How It Feels

Another new piece up on Patreon, and this one came about in an interesting way: what I wanted was to make a list of things I want to write about, things I want to describe so that anyone else experiencing them might feel less shame about them.

Instead I wound up with the list itself becoming the piece.

It’s called How It Feels (My Brain is Against Me)

Here’s 4-7:

4. To be post traumatic

5. To be a depressive living in a blindly optimistic world

6. To be deep hearted and loyal in a shallow place

7. To fail

There are 20. It’s up on Patreon.?

Fuck Gender.

I read this piece at Cornell this past Thursday (along with a few other things):

 

I’ve recently been reading Lou Sullivan’s biography and I’m having trouble with it because some of it cuts too close to the bone for me.

I’m not sure how he came to understand he was a gay man when there was little or no awareness of either gay men or trans men, but he did, and I’m astonished by that. I’ve been hanging out on the edges of gender dysphoria my whole life but never really named it that. Genderqueer, gender neutral, genderfuck: these were the words I started using to talk about myself back in 1985.

There’s a photo of me in masculine drag from when I was 16 and found out I would have been named Doug had I been assigned male at birth. My nickname in high school was The Gentleman – not because of my class, but because I opened doors and took care of women in ways that more closely resembled gentle masculinity than anything else.

I feel sexiest when I feel like Adam Ant or Rufus Wainwright. Feminine forms of sexy have never, ever appealed to me – not when I was skinny, not when I was fat, not when I was an hourglass. I’ve spent a lifetime trying to make curves straight lines with little success. Only now that I’m older and lose muscle mass at an alarming rate have my jeans started to fit my hips in ways I don’t hate.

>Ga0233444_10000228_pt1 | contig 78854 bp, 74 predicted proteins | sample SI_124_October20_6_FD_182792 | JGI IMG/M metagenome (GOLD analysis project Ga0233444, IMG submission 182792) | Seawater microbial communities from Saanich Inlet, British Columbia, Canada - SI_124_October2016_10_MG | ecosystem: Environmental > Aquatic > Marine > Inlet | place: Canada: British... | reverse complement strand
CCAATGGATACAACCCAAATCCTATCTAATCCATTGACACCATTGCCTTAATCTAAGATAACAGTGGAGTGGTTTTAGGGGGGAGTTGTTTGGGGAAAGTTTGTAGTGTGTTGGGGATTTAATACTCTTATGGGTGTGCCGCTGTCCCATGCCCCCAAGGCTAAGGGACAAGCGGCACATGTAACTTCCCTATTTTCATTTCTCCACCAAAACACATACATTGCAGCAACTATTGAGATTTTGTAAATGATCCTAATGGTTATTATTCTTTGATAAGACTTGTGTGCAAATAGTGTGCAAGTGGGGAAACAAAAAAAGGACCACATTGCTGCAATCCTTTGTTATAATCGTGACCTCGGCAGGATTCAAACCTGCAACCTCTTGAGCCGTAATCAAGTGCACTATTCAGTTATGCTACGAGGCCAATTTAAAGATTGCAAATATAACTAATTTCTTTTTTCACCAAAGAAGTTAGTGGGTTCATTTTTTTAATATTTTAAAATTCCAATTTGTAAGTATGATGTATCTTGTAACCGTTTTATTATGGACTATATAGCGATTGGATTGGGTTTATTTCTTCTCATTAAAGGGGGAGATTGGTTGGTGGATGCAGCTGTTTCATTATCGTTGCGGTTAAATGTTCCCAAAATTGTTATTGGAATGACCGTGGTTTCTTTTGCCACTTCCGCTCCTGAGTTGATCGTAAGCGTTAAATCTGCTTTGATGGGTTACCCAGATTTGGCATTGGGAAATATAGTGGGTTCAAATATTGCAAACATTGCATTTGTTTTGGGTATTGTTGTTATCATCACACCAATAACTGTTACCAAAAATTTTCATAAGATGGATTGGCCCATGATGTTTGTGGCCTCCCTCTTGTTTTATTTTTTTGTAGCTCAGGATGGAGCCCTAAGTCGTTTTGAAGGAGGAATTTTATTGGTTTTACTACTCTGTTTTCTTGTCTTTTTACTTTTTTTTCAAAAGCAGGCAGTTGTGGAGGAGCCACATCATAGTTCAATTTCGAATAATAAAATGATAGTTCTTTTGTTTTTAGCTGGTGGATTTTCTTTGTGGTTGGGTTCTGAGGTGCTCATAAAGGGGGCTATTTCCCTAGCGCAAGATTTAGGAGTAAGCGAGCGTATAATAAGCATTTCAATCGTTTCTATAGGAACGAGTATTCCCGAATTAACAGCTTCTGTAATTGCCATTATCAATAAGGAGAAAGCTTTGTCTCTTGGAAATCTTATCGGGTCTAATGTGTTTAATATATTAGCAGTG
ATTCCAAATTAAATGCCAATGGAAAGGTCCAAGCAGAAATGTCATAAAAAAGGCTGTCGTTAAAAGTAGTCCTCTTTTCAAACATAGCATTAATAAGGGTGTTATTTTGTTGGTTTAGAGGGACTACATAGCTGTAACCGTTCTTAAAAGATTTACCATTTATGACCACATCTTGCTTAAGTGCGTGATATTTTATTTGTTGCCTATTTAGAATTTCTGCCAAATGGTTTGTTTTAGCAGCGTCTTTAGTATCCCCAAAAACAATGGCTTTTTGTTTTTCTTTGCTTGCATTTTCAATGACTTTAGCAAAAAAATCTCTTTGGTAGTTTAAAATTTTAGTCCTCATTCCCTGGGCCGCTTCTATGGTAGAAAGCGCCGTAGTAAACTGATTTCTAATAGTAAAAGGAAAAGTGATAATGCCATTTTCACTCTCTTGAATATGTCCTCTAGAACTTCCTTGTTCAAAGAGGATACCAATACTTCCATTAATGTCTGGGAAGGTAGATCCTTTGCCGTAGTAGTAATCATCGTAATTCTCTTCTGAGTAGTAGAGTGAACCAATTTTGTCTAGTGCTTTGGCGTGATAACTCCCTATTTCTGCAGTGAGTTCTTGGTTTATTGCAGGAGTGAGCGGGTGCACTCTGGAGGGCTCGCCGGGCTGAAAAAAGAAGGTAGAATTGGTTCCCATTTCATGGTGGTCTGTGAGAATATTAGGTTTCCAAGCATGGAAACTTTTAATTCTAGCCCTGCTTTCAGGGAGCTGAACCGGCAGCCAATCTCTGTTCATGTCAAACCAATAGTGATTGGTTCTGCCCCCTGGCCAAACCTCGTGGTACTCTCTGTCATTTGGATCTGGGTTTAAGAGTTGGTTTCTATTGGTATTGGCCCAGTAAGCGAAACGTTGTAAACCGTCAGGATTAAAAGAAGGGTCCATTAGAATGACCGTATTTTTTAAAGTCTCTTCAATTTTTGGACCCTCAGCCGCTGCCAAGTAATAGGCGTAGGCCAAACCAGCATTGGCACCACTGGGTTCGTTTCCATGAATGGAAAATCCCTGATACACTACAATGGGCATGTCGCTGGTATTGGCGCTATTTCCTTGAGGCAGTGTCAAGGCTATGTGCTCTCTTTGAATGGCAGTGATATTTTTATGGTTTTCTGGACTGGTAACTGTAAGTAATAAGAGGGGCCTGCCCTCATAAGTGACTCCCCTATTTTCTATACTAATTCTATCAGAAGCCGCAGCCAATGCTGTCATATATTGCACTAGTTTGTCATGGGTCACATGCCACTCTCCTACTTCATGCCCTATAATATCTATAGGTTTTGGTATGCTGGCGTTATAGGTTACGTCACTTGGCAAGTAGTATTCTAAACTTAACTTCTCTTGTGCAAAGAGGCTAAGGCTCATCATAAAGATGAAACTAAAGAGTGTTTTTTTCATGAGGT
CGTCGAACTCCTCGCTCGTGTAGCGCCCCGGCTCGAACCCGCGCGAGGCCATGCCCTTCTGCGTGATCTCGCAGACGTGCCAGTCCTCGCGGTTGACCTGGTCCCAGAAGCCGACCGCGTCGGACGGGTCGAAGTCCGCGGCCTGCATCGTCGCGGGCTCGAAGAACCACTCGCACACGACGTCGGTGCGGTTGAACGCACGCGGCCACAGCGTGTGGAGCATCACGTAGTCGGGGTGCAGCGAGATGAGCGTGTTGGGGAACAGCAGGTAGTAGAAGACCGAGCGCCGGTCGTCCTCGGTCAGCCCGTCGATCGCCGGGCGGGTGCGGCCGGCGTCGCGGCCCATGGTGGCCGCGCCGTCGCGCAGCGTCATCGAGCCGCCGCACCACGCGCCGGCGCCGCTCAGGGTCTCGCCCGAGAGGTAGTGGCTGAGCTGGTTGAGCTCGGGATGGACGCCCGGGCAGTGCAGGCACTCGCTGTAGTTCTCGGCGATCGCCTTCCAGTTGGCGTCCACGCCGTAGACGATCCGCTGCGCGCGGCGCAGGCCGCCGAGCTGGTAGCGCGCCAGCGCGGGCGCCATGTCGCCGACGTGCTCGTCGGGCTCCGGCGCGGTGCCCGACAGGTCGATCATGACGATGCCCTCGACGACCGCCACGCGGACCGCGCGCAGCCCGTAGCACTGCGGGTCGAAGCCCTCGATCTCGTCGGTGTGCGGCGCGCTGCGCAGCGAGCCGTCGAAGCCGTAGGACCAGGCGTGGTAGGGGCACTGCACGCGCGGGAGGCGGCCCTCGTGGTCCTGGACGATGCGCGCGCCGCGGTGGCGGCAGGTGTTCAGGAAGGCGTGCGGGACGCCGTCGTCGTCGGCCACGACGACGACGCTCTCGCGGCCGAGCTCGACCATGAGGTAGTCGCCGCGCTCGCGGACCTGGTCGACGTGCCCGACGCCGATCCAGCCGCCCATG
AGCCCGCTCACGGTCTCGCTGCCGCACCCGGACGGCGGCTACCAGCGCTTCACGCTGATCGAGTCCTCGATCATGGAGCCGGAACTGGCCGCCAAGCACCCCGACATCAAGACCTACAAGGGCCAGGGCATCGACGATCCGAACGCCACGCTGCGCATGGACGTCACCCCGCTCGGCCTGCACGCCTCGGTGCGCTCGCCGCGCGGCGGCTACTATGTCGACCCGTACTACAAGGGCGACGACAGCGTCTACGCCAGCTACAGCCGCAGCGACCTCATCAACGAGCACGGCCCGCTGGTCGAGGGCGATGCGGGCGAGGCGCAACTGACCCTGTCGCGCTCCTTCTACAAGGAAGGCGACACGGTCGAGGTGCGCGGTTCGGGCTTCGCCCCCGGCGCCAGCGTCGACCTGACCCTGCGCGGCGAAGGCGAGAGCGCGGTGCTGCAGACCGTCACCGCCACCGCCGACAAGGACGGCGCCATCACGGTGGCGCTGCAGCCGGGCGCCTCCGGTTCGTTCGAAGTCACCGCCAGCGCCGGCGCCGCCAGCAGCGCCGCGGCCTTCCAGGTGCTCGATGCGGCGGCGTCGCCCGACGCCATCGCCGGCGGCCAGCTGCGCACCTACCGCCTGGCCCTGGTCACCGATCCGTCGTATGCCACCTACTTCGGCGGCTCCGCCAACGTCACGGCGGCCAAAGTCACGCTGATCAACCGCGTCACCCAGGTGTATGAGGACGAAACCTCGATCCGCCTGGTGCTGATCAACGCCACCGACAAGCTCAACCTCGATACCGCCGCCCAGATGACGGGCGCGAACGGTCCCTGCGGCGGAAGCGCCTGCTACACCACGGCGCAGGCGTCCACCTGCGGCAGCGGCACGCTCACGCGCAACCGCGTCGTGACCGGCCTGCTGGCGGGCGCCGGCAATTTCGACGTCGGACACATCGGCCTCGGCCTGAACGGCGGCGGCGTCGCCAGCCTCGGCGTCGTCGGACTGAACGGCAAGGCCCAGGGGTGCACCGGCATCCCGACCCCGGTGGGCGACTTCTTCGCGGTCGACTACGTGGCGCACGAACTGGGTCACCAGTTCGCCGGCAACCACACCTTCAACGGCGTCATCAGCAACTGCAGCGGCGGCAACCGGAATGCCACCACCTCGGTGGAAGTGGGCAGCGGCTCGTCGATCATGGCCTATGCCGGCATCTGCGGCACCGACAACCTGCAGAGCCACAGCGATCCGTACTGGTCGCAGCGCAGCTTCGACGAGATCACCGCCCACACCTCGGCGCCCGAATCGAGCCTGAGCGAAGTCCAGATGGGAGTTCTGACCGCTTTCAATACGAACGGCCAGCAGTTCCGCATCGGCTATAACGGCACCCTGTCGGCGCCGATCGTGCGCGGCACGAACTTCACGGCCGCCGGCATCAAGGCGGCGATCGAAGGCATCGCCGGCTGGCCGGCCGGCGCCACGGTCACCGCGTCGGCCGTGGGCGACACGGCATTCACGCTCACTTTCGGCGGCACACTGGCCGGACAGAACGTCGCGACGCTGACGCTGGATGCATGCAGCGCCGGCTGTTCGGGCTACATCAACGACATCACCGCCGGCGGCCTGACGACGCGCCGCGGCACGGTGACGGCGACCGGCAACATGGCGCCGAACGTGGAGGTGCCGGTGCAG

I have always resisted identifying as trans, maybe because I grew up raised my 2nd wave feminists who wanted to get rid of gender for good and feminist reasons. Maybe because I grew up in an era of trans activism where people who needed medical and legal intervention really, really, really needed the healthcare industry and the legal precedents to be recognized as people at all. Priorities, you know?

Read the rest on Patreon.

Men.

“What I’ve come to notice is that all these kids are rehearsing and projecting.? trying it on. Rehearsing their masculinity. Projecting their experimental versions of it. And wordlessly looking for cues the whole time. Not just from each other, but from older people around them, especially the men. Which can be heartbreaking to witness, to tell you the truth. Because the feedback they get is so damn unhelpful. If it’s well-meant it’s often feeble and half-hearted. Because good men don’t always stick their necks out and make an effort.” Tim Winton

Pretty regularly I post something about a shooter or other violent offender being a cis het white guy, as no doubt many of us do, and almost invariably, I get a PM from some young man or other who decides to confront me about how much I hate men.